Taking over a business can be useful for many reasons. But in the central corporate purchase agreement lurk some hurdles and pitfalls. These are the main obstacles and you should pay attention to that.
It happens again and again that a young company wants to buy another or that several people join forces and want to take over a company rather than a start-up.
This can make sense for many reasons. From my experience, however, I can say that many young entrepreneurs make little or no thought about the content of the required company purchase agreement.
The most important content in a company purchase agreement
So that you can prepare, here are my eight best tips for the most important content in a company purchase agreement.
1st purchase price
It must be clear on what basis the purchase price is calculated. This can be done, for example, on the basis of balance sheets, future profit expectations, the value of fixed assets and intangible assets.
Equally important are the questions to which key date the calculation should be made, who performs the calculation and what happens in the event of a dispute about the result of the calculation.
In addition, it should be regulated how the purchase price is to be adjusted if, at a later date, relevant changes occur within the basis of the calculation of the purchase price. This happens, for example, through subsequent value adjustments or profit changes.
2. Old claims
The purchase contract should regulate who is liable for claims in old liability cases, legal disputes and warranty cases and whether any changes in the purchase price due to these cases are to be considered.
Furthermore, the contract should regulate who bears the liability for arrears on claims of workers. This affects, among other things, unpaid wages.
It should be regulated who bears the payment of outstanding or due taxes and social security contributions and who takes over additional payments from later audits.
It is important to understand that the statutory warranty rules do not suit the business purchase. This is also relevant for the company purchase agreement.
Thus, for example, a subsequent performance is hardly possible and a reversal regularly not only undesirable, but mostly simply not feasible.
For this reason, it should be ensured that unwanted warranty regulations are excluded and that appropriate arrangements are agreed instead. These include, for example, subsequent purchase price adjustments.
The contract should contain provisions in the event that subsequent defects in the company arise. For example, it is possible to regulate what is a defect at all. Often minor deficiencies are excluded up to a certain value limit.
Just as important is the question of how the contractors deal with defects. Are there any compensation in the form of money or adjustment of the purchase price, if this has not been paid in full?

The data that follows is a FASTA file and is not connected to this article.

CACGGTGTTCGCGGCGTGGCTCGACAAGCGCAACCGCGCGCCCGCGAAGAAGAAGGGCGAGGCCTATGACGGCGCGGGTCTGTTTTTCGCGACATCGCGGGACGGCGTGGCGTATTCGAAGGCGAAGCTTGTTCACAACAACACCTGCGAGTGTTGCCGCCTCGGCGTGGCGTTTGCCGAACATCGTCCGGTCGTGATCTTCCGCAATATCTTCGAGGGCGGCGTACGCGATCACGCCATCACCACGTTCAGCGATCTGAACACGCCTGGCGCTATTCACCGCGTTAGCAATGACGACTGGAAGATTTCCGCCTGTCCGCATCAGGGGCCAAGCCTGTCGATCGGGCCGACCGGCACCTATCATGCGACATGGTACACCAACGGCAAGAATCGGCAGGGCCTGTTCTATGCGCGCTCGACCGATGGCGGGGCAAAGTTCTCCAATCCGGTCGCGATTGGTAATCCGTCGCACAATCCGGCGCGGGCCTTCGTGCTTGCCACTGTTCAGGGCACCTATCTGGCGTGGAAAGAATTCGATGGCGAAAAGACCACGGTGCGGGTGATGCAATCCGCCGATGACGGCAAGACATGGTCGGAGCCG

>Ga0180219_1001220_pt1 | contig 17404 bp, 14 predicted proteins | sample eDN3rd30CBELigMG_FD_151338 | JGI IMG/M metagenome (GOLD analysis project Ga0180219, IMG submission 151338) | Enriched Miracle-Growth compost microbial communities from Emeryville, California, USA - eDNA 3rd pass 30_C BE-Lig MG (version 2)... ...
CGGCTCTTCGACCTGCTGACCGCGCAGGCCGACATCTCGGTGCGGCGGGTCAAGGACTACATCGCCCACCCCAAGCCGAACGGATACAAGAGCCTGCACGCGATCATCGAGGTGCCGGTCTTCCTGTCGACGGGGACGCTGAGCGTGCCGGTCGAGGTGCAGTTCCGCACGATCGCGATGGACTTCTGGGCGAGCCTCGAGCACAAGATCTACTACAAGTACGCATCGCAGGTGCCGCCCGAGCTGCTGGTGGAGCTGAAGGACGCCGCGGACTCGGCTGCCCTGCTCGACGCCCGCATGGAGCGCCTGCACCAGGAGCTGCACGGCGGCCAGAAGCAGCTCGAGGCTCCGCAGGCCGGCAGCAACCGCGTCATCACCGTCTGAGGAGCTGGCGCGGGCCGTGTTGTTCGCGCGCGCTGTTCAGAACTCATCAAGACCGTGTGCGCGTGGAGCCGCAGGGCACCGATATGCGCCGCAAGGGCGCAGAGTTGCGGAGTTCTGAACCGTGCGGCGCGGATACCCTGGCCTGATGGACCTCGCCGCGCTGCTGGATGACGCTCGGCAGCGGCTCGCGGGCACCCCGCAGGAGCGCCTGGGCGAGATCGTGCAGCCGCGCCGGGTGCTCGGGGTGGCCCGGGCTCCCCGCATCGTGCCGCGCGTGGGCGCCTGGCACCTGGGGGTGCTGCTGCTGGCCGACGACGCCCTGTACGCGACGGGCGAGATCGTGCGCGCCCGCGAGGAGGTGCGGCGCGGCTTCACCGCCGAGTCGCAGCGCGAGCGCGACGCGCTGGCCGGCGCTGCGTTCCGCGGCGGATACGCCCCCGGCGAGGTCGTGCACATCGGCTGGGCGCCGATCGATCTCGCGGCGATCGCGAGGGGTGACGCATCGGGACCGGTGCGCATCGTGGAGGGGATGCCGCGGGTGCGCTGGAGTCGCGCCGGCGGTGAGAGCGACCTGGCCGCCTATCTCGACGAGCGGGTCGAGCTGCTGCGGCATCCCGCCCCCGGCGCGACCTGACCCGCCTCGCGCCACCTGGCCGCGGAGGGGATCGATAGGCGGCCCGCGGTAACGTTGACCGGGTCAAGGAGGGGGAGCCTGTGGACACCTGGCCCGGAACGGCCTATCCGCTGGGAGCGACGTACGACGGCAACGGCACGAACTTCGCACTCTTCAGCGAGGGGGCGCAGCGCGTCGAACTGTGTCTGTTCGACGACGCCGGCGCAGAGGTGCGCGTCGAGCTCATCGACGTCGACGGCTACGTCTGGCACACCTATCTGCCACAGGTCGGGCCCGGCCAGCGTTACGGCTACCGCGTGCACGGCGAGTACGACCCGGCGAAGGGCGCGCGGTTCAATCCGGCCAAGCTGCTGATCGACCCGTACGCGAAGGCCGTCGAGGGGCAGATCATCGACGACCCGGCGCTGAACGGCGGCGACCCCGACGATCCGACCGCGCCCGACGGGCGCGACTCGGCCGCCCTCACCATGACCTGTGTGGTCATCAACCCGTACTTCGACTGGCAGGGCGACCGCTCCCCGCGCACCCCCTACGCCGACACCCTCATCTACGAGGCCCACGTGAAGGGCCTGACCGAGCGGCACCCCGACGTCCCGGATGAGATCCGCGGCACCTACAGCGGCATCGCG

Sometimes the seller comes after the sale of his company but again to the taste and would like to operate again entrepreneurial. He often has contacts in the industry and may possibly make life difficult for the buyer if he becomes active in the industry again.
For this reason, the buyer should ensure that the possible future activities of the seller are limited so that they do not affect the buyer – both in terms of time and in terms of space.
It may be that the parties intend that the seller will assist the buyer for a while – for incorporation, for presentation to customers and suppliers or as an active employee – for example in sales.
It should be clearly stated in the contract on what terms and for what period the seller operates and what competences he holds. In addition, rules should be in place in case the seller does not fulfill his obligations. Especially the last point is often overlooked.
The contract should clearly state when the exact time of delivery is. After all, this often differs from the time the contract is signed.
There is also a need to regulate what happens in the time between contract signing and handover and how to deal with the things that can happen.
For example, what happens if important employees quit or sign major new contracts between the signing of the contract and the transfer of the company? Who informs like coworkers, customers, suppliers, banks and Co. and what are the modalities for the payment of the purchase price?
Conclusion to the company purchase agreement
At first glance, buying a business is a simple matter. Lawyers know that the details are crucial.
In particular, any changes – be it the price, the basis for the calculation of value or the business conditions – are regularly not sufficiently taken into account in the company purchase agreement.
That’s why I always recommend my client to make a list with the questions that come to mind with regard to the purchase. It is also helpful to ask friends, relatives or family members. It’s not about legally thinking through the purchase – there are specialists for that.
Rather, it is about representing the worries that you personally have with regard to the purchase in the company purchase agreement. As I have said many times before: Each contract has to fit the individual case. The above eight points will hopefully give some suggestions for possible worrying concerns.
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